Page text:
Monday, April 22, 2013

Martin, The Risk Takers

Individual traders are often told that they should view their activity as a business. But what exactly does this mean? After all, one business after the other fails; presumably these aren’t the best models. Renee and Don Martin, successful entrepreneurs themselves, come to the rescue with The Risk Takers: 16 Women and Men Share Their Entrepreneurial Strategies for Success (Vanguard Press, 2010). No, it’s not a new book, but I hadn’t read it and I suspect most of you haven’t either.

With two exceptions, the entrepreneurs founded their companies—Curves, Alvarado Construction, Kinko’s, Liz Lange Maternity, Geek Squad, The Corcoran Group, World Wide Technology, Build-A-Bear Workshop, John Paul Mitchell Systems, Spanx, Amy’s Kitchen, Trilogy, Invacare, Tova, The WW Group (Weight Watchers), and (the author’s own) The Cal-Surance Companies.

Many—actually, probably most—of the entrepreneurs were dreadful students. Many went from rags to riches, sometimes back to rags again before they ultimately triumphed, but I won’t recount any of these personal journeys. Rather, I’m going to pull out a few quotations that may have applicability to the trading business, although I’ll point out how some of them can steer the trader wrong.

“Risk taking is also about embracing change. …change takes you out of your comfort zone, but how else can a business grow? ‘I think people like me learn to like feeling uncomfortable…. In fact, we get comfortable with being uncomfortable.’” (p. 46)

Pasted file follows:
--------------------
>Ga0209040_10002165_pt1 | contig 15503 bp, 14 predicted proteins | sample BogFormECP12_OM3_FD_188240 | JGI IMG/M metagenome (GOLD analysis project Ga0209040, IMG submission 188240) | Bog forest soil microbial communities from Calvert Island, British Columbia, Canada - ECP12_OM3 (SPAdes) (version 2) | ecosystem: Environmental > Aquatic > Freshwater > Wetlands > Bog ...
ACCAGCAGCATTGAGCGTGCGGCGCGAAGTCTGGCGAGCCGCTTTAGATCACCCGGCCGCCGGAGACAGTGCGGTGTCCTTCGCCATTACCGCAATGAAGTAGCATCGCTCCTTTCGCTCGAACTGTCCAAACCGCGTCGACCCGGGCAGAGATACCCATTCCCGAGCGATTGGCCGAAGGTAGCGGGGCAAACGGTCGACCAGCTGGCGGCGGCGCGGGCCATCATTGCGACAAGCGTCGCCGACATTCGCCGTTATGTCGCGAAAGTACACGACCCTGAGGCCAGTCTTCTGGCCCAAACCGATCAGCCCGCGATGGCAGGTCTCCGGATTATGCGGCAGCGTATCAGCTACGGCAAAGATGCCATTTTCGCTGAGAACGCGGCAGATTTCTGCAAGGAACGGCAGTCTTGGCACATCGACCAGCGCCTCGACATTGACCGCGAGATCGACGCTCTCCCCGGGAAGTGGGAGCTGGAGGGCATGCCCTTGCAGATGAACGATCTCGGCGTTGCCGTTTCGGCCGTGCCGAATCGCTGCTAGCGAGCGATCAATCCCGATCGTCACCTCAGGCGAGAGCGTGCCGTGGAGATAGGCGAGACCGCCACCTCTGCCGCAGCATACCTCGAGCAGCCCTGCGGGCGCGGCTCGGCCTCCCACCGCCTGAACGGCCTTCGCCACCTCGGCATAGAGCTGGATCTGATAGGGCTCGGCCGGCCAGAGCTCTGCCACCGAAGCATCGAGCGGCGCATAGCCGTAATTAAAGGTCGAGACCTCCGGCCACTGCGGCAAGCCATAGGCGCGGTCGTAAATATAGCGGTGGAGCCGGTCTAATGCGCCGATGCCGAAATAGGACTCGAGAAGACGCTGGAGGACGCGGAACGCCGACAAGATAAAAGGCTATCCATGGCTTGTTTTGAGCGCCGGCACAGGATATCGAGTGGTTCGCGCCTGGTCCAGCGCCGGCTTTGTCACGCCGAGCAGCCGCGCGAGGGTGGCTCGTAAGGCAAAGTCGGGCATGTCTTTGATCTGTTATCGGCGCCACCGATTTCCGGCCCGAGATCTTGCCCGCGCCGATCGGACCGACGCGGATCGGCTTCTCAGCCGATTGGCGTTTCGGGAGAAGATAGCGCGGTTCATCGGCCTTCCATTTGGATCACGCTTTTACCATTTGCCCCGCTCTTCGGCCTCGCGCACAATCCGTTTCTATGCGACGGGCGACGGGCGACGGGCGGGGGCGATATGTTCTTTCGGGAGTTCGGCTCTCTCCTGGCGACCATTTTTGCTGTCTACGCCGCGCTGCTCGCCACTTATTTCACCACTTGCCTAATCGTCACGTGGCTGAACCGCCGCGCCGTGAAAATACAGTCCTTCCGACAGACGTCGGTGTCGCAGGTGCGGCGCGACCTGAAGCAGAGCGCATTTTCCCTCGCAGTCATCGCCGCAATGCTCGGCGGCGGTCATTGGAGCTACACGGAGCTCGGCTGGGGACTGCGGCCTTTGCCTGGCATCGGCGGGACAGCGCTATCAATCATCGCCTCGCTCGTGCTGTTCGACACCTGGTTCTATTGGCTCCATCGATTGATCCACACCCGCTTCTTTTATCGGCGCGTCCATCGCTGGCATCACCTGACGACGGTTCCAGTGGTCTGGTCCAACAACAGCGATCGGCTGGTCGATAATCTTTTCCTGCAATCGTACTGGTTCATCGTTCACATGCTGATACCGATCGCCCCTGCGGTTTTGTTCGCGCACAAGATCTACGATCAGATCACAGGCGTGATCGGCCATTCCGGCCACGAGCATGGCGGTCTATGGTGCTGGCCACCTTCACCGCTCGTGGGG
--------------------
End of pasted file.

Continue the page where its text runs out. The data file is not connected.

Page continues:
The successful entrepreneur never stops reinventing his company to adapt to changes. “I have an appreciation for challenges…. You either go through a challenge or you’re stopped by it. There’s always opportunity at the end. If you give up, obviously, there’s no chance of ever having any hope of reaching that end where the prize is.” (p. 178)

“Not dreaming big enough is one of the biggest mistakes entrepreneurs make.” (p. 193) Yes, but risking too much is also one of the biggest trading mistakes. There should always be a significant gap between the risk actually taken and the dreams of major success.

“Successful people do all the things unsuccessful people don’t want to do. They’ll knock on ten doors, and even when every one is slammed in their face, they’re just as excited on door number 11—or door number 582.” (p. 223) In trading, however, by door number 582 you’d better understand that your trading system is broken; in fact, you’re probably broke yourself.

“Clearly, you either shy away from competition or you thrive on it. I’ve always loved competition and excellence. I’ve always said, ‘Show me a good loser, and I’ll show you a loser.’ I don’t always come in first, but I sure as heck try to get there.” (pp. 310-11) Losing is, of course, part of any trading business.

And finally, a few sentences about Barbara Corcoran that encapsulate several of the book’s themes: “Barbara had spotted a trend and pounced.” Even though both her competitors and her own advisors thought she was on the wrong track by paying so much attention to the West Side, which had historically lagged behind in property values, “she trusted her gut and did it anyway. In effect, she was positioning her company to hit ’em where they ain’t.” (pp. 143-44) Scrap the “trusted her gut” phrase. The Corcoran Group had done extensive market research that predicted a surge in demand for apartments on the West Side. She trusted the data.

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